Start Up No.1828: the challenge of good recommendations, G7 fails the summit test, iPhone at 15, Substack cuts staff, and more

People watching the premiere of Snow White were moved to tears by the new technique of animation. Might that be a precursor to how we’ll react to realistic AIs? CC-licensed photo by Insomnia Cured Here on Flickr.

You can sign up to receive each day’s Start Up post by email. You’ll need to click a confirmation link, so no spam.

A selection of 10 links for you. Not a hedge fund. I’m @charlesarthur on Twitter. Observations and links welcome.

Separately, there’s Social Warming, the Substack. You can sign up for (free) email so you don’t have to keep checking it for updates.

The internet is a constant recommendations machine — but needs you to make it work • The Verge

David Pierce:


when you first start using the Likewise app, it requires you to tell it about things you like. If you want movie recommendations, first you have to pick a couple of genres — comedy, drama, western — and then choose some of your favorites from a curated set of titles. You can’t access the rest of the app until you’ve picked at least 20. “The payoff is huge,” says Salim Hemdani, Likewise’s CTO. “The more you tell us, the better it’s going to be.” He says people never stop at 20 because it’s just fun to pick things you like. And in doing so, you tell Likewise’s algorithm who you actually are.

Likewise uses that information to put you into a “cluster,” which refers to a group of people with similar tastes to yours. These clusters are constantly changing based on what else you watch and rate, and they inform everything else Likewise recommends to you. “It gives us an initiation point to say, how many people are like you in the world, and how many clusters can we create?” Hemdani says. The more granular and specific those clusters are, the more accurate they can be. Knowing you like Succession is slightly useful; knowing you like Succession, novels by Michael Crichton, the podcast The Adventure Zone, and anything with Marvel in the title is vastly more useful.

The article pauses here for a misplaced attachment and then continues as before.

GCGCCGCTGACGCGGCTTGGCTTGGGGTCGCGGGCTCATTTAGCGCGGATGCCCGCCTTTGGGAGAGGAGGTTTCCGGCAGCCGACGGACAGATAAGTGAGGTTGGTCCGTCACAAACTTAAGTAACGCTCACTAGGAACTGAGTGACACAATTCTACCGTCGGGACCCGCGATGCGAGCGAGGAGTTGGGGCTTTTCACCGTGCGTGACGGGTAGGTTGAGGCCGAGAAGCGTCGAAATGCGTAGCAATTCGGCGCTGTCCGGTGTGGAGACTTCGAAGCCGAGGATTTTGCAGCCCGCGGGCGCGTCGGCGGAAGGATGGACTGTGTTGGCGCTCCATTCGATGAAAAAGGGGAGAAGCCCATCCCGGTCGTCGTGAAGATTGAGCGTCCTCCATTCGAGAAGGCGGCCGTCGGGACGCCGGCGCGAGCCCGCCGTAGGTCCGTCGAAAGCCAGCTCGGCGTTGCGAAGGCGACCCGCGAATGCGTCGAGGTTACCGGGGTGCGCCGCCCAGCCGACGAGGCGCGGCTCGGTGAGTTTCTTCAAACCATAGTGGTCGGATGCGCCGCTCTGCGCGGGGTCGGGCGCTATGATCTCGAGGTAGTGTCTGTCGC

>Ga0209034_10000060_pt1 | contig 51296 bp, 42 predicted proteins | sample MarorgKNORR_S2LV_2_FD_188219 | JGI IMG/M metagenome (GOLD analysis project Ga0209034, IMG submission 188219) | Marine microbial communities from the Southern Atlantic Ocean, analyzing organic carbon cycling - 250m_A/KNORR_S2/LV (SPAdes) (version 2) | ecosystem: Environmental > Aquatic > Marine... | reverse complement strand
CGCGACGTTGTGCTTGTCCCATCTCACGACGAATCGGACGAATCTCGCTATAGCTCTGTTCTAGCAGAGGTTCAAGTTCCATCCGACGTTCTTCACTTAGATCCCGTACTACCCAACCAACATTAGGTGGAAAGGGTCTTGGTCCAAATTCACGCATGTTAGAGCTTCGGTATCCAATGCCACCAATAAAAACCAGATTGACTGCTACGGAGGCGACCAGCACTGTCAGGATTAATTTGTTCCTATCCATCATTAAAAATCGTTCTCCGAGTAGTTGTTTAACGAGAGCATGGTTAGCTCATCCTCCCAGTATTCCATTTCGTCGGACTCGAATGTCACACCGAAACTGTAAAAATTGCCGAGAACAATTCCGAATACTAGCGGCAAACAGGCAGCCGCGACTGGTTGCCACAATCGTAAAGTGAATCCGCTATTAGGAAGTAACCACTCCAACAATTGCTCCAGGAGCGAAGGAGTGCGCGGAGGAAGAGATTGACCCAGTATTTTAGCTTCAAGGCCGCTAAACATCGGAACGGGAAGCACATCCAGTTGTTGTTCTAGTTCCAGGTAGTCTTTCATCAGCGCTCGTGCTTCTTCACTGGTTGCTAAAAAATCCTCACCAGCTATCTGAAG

The simplest and most pervasive recommendation system, on Likewise and elsewhere, is known as collaborative filtering. It works by assuming that if you like something, and someone else likes that thing and also a second thing, you’ll probably like the second thing too. That’s it! It typically involves more data and more people, but that’s the core idea: if you like Severance and other people who liked Severance are really digging The Old Man, you probably will, too.

One of Morris’ theories is that Likewise can provide better recommendations, not just by knowing users better, but simply by having more things to offer them. Netflix, HBO, and Disney will never recommend each other’s catalogs, but Likewise (along with apps like Justwatch and Reelgood) can index them all.


Also needs serendipity: reaching across for things you’d never expect to connect with, and yet which do.
unique link to this extract

View from the summit: a self-defeating G7 fails on all fronts • POLITICO

Karl Mathiesen and David Herszenhorn:


If they needed reminding about the urgency of climate change and their role in stopping it, all G7 leaders had to do was look up. 

High above the opulent Schloss Elmau, the resort in which the leaders of the world’s most powerful democracies have held earnest (and not so earnest) discussions over the past three days, Germany’s largest — soon to be last — glacier sits in a saddle at the top of the 2,962-meter Zugspitze mountain. 

The glacier is dying, losing 250 liters of water — more than a bathtub — every 30 seconds. A scientific survey last year found it would likely disappear within the next decade. In any case, scientists say, it is melting and can’t be saved.

Climate change, which is killing glaciers and reshaping the planet, has been a top priority of the G7 for years. But with the war in Ukraine, spiralling inflation, global food shortages, and spiking energy costs — the leaders of the largest industrialized democracies were once again daunted and distracted by immediate imperatives. 

As they wrapped up their talks, the world’s most powerful leaders seemed to be tinkering at the margins and failing on all fronts — powerless to stop Russia’s war or stop prices from racing out of control, unable to stop the Zugspitze glacier from melting, or to even to end the blockade of millions of tons of Ukrainian grain vitally needed to feed the developing world.